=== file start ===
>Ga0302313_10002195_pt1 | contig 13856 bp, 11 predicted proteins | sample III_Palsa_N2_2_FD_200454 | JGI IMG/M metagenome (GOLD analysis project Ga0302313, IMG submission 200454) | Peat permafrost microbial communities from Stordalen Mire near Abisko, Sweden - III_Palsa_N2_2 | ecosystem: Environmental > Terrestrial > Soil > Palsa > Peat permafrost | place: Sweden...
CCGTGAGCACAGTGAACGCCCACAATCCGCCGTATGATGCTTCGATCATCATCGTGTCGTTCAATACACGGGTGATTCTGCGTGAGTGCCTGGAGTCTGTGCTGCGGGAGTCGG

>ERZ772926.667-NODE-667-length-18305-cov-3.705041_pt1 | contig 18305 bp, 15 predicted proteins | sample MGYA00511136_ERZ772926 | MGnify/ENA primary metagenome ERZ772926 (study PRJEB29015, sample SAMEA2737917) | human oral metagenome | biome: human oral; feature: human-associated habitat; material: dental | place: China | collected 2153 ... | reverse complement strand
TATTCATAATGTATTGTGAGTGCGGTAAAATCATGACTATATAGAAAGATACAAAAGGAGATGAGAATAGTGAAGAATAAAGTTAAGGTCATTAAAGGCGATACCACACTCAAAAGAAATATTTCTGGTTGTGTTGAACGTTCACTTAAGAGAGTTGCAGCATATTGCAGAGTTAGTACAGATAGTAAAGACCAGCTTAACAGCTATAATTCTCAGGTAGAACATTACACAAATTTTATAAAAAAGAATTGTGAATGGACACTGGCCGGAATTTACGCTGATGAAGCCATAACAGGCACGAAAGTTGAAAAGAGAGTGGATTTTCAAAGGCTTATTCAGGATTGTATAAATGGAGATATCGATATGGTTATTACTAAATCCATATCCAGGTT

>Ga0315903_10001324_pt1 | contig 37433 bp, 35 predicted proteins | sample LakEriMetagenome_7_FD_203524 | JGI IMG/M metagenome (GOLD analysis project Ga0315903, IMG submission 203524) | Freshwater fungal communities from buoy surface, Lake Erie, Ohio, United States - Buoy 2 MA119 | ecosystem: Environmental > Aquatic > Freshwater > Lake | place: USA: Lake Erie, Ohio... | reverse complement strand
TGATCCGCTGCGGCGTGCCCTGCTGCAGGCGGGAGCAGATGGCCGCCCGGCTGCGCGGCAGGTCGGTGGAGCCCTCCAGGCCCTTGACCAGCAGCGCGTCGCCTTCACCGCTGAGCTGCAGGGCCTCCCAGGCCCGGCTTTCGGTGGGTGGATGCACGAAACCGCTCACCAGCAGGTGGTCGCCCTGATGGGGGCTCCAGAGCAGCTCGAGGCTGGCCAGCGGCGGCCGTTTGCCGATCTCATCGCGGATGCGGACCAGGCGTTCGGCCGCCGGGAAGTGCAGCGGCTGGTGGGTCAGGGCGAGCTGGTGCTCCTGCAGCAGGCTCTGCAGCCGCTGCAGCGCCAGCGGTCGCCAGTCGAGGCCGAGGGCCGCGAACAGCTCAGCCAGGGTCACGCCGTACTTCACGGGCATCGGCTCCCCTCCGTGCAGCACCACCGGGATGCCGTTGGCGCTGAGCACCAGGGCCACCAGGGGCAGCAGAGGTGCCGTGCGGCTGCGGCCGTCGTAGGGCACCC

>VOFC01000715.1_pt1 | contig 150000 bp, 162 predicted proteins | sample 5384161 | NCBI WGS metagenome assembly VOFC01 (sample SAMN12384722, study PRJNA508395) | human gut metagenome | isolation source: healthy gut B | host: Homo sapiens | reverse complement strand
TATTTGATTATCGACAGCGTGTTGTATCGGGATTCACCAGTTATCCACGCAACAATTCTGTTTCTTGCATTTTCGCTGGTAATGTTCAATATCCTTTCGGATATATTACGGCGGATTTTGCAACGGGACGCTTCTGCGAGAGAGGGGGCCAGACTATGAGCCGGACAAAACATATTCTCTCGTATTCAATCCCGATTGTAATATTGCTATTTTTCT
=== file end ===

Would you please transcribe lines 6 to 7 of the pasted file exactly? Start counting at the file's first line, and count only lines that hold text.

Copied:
TGATCCGCTGCGGCGTGCCCTGCTGCAGGCGGGAGCAGATGGCCGCCCGGCTGCGCGGCAGGTCGGTGGAGCCCTCCAGGCCCTTGACCAGCAGCGCGTCGCCTTCACCGCTGAGCTGCAGGGCCTCCCAGGCCCGGCTTTCGGTGGGTGGATGCACGAAACCGCTCACCAGCAGGTGGTCGCCCTGATGGGGGCTCCAGAGCAGCTCGAGGCTGGCCAGCGGCGGCCGTTTGCCGATCTCATCGCGGATGCGGACCAGGCGTTCGGCCGCCGGGAAGTGCAGCGGCTGGTGGGTCAGGGCGAGCTGGTGCTCCTGCAGCAGGCTCTGCAGCCGCTGCAGCGCCAGCGGTCGCCAGTCGAGGCCGAGGGCCGCGAACAGCTCAGCCAGGGTCACGCCGTACTTCACGGGCATCGGCTCCCCTCCGTGCAGCACCACCGGGATGCCGTTGGCGCTGAGCACCAGGGCCACCAGGGGCAGCAGAGGTGCCGTGCGGCTGCGGCCGTCGTAGGGCACCC

>VOFC01000715.1_pt1 | contig 150000 bp, 162 predicted proteins | sample 5384161 | NCBI WGS metagenome assembly VOFC01 (sample SAMN12384722, study PRJNA508395) | human gut metagenome | isolation source: healthy gut B | host: Homo sapiens | reverse complement strand